The Lumberjack Band was a marching band who played at Green Bay Packers games. They originally wore plaid flannel jackets, hence the name. The band was formed in 1921, originally made up of a group of volunteers. Throughout the 1920’s and 1930’s, the Lumberjack Band accompanied groups of fans to road games, most notably to games with the Chicago Bears.
“Right from the start, Packers fans got caught up in the spirit of the competition. More than 300 fans, including 22 members of the Lumberjack Band, took a midnight train from Green Bay to Chicago for the first game, played on November 27, 1921. Dressed in corduroy pants, lumberjack shirts, mackinaws, hunting caps, and high boots, the fans marched through The Loop upon their arrival in Chicago early Sunday morning. The band accompanied them, playing “On Wisconsin” and “How Dry I Am,” as they paraded through several downtown hotels before heading to Cubs Park, now Wrigley Field.”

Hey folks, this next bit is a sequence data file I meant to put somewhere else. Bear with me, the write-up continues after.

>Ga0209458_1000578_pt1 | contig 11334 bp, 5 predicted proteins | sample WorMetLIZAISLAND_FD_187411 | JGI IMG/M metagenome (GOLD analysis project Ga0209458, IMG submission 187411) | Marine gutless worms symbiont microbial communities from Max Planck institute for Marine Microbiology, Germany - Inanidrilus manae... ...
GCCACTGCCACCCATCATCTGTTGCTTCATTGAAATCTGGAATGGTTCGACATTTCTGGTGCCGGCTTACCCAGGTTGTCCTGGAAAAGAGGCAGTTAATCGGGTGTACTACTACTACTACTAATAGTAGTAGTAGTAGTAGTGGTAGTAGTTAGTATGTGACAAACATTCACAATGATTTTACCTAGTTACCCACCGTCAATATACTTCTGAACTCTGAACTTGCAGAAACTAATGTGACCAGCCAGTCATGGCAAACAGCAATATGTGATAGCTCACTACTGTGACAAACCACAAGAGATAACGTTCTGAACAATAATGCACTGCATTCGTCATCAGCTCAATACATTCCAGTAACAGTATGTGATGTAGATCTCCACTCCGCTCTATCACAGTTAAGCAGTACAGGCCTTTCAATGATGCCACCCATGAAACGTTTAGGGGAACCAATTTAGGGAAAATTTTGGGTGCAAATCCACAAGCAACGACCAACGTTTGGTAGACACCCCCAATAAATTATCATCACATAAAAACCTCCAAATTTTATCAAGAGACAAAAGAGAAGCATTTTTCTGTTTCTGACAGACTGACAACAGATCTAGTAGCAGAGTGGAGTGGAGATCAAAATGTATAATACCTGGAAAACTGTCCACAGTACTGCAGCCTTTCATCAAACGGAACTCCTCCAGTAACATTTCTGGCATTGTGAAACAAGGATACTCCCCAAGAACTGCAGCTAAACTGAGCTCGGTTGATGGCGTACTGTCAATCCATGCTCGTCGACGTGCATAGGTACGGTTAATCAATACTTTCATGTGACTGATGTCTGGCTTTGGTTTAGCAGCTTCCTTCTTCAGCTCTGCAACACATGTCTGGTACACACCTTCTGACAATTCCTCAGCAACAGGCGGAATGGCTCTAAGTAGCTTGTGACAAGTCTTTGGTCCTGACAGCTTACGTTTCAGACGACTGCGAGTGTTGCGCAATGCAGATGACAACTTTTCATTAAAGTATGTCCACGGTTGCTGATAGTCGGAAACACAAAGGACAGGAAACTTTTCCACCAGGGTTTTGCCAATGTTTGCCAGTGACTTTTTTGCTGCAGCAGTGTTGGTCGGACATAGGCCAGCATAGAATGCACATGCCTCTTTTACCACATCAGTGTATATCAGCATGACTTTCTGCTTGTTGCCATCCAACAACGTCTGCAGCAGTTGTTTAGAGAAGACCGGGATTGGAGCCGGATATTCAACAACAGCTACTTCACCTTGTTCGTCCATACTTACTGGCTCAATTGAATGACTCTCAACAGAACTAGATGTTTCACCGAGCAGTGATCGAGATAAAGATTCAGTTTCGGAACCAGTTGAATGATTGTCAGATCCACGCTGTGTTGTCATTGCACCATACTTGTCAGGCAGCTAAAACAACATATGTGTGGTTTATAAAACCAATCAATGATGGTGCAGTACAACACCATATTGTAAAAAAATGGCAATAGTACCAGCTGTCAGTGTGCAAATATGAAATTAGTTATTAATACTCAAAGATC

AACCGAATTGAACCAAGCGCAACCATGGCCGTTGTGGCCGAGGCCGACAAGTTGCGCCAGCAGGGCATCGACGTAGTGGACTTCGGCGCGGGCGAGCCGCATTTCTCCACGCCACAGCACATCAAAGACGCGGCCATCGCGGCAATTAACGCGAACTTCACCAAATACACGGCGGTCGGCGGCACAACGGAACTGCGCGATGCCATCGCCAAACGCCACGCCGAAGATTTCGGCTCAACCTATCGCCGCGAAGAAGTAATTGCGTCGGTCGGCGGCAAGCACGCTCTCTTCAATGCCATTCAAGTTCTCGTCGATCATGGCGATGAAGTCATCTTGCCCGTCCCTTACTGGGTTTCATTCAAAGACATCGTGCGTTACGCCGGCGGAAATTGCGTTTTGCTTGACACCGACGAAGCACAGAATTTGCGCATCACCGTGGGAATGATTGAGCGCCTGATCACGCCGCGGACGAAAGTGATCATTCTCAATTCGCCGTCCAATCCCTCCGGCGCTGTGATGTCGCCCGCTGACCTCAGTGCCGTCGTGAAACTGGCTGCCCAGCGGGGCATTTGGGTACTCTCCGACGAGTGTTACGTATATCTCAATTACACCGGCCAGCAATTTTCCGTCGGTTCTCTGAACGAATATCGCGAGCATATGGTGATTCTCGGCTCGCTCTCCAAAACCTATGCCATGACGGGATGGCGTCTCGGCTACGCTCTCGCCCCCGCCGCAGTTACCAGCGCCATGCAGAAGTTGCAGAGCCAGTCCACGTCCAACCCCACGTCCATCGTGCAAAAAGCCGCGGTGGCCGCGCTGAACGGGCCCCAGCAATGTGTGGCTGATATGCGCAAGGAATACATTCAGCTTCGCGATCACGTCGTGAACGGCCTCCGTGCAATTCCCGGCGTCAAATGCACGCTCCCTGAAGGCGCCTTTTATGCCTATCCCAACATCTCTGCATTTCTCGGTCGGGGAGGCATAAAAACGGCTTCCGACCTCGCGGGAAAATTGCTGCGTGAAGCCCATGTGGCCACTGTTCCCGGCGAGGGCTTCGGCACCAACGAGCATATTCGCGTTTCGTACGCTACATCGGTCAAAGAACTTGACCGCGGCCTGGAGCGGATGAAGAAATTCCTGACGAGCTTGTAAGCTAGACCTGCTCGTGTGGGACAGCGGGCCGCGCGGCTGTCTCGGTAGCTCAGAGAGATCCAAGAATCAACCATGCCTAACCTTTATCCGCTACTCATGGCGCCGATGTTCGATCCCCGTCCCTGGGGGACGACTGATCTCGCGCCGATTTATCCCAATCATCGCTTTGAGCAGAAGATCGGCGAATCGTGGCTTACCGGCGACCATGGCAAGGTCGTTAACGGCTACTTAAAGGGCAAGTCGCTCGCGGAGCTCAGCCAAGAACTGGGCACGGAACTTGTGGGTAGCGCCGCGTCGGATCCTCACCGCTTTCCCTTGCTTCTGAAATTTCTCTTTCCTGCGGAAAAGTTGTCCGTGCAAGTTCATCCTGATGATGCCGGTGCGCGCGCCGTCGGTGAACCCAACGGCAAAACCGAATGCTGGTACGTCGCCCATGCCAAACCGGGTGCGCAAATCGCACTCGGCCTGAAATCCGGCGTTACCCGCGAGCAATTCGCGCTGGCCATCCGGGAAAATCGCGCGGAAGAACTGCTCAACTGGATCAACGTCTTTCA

— from The Milwaukee Journal Sentinel
In 1931, they first played “Go! You Packers! Go!,” the official fight song of the Green Bay Packers. The Lumberjack Band was a fixture at Packer games, and an integral part of the City Stadium experience. Curly Lambeau was convinced that the band played in a part in many Packer victories. A bandstand was built for the Lumberjack Band at one corner of the field, and early designs for New City Stadium, later renamed Lambeau Field, showed separate stands with a bandstand in one corner, before the decision was made to have a bowl-shaped stadium.
When Vince Lombardi became head coach and general manager, he upgraded the band’s look, saying the traditional flannels did not fit with the team’s new stadium. The band was renamed simply “The Green Bay Packer Band” and was set up in the southwest corner of the field, occasionally seeing “guest appearances” by players running out of bounds. The uniforms changed to green military-style outfits. Wilner Burke directed the band during this period, giving way to Lovell Ives in the late 1970s.
But in the 1990s, the use of recorded music and the airing of advertisements on video screens led to the band’s playing time being cut back. By 1997, the band was disbanded and re-formed as three six-piece bands called the “Green Bay Packers Tailgaters,” which roam the Lambeau Field parking lot before games, playing songs by request for tailgating fans.